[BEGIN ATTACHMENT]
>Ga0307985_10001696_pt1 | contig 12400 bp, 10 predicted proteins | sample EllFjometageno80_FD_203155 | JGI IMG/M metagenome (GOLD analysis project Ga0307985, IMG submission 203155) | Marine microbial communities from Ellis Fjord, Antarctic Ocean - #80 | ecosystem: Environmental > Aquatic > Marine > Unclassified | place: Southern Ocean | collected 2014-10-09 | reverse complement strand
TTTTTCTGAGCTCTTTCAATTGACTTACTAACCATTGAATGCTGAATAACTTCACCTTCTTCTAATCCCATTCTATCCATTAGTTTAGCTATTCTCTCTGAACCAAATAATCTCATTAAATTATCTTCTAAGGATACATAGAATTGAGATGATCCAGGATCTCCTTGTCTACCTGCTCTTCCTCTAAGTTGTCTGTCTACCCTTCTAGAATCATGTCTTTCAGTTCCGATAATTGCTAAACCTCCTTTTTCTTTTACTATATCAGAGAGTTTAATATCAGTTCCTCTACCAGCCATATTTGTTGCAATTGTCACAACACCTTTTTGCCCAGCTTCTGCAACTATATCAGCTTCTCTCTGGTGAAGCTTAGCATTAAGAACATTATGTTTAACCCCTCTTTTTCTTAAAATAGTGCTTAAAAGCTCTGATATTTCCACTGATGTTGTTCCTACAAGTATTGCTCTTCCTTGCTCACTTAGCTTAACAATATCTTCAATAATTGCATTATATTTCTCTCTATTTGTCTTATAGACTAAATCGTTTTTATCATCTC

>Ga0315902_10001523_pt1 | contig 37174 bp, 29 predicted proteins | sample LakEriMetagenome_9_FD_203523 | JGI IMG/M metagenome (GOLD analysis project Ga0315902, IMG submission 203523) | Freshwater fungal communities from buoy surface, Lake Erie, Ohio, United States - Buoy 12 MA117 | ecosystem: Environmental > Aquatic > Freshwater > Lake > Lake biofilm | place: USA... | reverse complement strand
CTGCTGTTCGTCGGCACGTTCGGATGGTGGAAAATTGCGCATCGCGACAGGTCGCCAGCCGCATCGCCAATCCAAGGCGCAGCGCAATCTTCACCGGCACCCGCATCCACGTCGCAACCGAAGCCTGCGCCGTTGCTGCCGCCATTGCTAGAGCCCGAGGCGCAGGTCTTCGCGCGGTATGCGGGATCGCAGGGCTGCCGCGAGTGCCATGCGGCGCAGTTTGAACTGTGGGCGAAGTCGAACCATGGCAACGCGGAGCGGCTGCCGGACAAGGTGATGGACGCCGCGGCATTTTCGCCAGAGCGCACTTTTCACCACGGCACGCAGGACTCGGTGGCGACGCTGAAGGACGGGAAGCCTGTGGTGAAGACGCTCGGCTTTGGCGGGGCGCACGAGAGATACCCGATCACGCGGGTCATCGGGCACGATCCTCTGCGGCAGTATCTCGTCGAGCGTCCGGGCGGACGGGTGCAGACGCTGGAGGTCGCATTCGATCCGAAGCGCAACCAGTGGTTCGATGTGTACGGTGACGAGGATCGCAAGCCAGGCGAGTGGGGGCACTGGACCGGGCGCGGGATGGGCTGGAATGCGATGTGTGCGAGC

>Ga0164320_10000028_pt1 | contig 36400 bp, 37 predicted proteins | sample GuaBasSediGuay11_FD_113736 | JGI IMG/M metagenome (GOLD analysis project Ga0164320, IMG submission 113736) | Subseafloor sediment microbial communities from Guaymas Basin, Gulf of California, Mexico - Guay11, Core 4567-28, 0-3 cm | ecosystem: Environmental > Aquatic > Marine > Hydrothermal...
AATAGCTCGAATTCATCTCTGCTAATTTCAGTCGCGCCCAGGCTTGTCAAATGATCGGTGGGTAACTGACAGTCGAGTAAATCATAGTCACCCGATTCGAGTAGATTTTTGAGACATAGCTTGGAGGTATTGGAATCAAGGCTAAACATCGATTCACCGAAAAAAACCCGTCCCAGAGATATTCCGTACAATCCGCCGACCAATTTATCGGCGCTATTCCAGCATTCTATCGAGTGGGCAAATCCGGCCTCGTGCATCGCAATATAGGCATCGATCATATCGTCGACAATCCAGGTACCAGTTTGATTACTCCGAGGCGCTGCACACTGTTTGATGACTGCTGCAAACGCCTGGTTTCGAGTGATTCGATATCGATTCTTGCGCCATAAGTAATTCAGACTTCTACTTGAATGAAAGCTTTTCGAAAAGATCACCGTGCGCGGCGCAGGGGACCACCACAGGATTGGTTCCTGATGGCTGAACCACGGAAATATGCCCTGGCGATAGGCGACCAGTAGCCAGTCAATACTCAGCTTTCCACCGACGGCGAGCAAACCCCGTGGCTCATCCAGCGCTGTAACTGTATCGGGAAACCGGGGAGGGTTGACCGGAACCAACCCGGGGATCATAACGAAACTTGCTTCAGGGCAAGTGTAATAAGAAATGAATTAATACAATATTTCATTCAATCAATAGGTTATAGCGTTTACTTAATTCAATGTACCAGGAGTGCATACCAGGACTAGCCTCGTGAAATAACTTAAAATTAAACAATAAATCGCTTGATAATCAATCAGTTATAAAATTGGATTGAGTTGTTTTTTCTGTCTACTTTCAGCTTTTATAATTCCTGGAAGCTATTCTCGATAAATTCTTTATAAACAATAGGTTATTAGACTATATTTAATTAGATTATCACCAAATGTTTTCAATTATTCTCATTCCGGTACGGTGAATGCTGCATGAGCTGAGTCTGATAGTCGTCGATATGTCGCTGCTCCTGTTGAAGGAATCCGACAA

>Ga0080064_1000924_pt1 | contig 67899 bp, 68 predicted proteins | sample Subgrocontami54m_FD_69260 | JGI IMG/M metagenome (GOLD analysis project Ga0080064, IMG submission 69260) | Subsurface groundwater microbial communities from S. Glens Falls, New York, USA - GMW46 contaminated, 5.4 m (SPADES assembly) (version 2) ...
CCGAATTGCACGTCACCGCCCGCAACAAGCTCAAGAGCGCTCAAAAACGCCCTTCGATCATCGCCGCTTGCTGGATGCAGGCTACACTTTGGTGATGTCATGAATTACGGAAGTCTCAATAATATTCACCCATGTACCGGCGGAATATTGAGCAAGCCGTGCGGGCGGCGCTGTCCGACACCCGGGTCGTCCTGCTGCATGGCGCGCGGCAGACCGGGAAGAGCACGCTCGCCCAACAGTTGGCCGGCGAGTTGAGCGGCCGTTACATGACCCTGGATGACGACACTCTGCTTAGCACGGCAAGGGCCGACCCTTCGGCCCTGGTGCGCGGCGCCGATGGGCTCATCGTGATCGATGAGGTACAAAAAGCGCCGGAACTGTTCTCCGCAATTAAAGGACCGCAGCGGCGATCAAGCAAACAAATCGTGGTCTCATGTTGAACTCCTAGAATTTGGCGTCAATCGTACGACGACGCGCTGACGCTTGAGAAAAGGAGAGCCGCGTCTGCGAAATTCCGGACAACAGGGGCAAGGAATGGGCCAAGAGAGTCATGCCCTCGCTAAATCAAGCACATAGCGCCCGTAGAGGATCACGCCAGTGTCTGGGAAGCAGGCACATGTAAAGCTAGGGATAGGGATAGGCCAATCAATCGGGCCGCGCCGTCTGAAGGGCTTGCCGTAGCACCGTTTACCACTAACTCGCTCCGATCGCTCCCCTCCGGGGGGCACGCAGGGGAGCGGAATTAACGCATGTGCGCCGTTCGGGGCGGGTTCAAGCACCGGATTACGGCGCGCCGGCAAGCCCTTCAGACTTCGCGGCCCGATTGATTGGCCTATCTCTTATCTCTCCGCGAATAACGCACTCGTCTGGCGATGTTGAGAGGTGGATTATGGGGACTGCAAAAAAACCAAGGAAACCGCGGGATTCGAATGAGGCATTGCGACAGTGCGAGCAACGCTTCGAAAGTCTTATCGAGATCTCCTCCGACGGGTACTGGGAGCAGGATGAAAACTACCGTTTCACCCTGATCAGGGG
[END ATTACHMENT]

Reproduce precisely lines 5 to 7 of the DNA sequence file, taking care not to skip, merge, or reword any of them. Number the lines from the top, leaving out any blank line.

>Ga0164320_10000028_pt1 | contig 36400 bp, 37 predicted proteins | sample GuaBasSediGuay11_FD_113736 | JGI IMG/M metagenome (GOLD analysis project Ga0164320, IMG submission 113736) | Subseafloor sediment microbial communities from Guaymas Basin, Gulf of California, Mexico - Guay11, Core 4567-28, 0-3 cm | ecosystem: Environmental > Aquatic > Marine > Hydrothermal...
AATAGCTCGAATTCATCTCTGCTAATTTCAGTCGCGCCCAGGCTTGTCAAATGATCGGTGGGTAACTGACAGTCGAGTAAATCATAGTCACCCGATTCGAGTAGATTTTTGAGACATAGCTTGGAGGTATTGGAATCAAGGCTAAACATCGATTCACCGAAAAAAACCCGTCCCAGAGATATTCCGTACAATCCGCCGACCAATTTATCGGCGCTATTCCAGCATTCTATCGAGTGGGCAAATCCGGCCTCGTGCATCGCAATATAGGCATCGATCATATCGTCGACAATCCAGGTACCAGTTTGATTACTCCGAGGCGCTGCACACTGTTTGATGACTGCTGCAAACGCCTGGTTTCGAGTGATTCGATATCGATTCTTGCGCCATAAGTAATTCAGACTTCTACTTGAATGAAAGCTTTTCGAAAAGATCACCGTGCGCGGCGCAGGGGACCACCACAGGATTGGTTCCTGATGGCTGAACCACGGAAATATGCCCTGGCGATAGGCGACCAGTAGCCAGTCAATACTCAGCTTTCCACCGACGGCGAGCAAACCCCGTGGCTCATCCAGCGCTGTAACTGTATCGGGAAACCGGGGAGGGTTGACCGGAACCAACCCGGGGATCATAACGAAACTTGCTTCAGGGCAAGTGTAATAAGAAATGAATTAATACAATATTTCATTCAATCAATAGGTTATAGCGTTTACTTAATTCAATGTACCAGGAGTGCATACCAGGACTAGCCTCGTGAAATAACTTAAAATTAAACAATAAATCGCTTGATAATCAATCAGTTATAAAATTGGATTGAGTTGTTTTTTCTGTCTACTTTCAGCTTTTATAATTCCTGGAAGCTATTCTCGATAAATTCTTTATAAACAATAGGTTATTAGACTATATTTAATTAGATTATCACCAAATGTTTTCAATTATTCTCATTCCGGTACGGTGAATGCTGCATGAGCTGAGTCTGATAGTCGTCGATATGTCGCTGCTCCTGTTGAAGGAATCCGACAA

>Ga0080064_1000924_pt1 | contig 67899 bp, 68 predicted proteins | sample Subgrocontami54m_FD_69260 | JGI IMG/M metagenome (GOLD analysis project Ga0080064, IMG submission 69260) | Subsurface groundwater microbial communities from S. Glens Falls, New York, USA - GMW46 contaminated, 5.4 m (SPADES assembly) (version 2) ...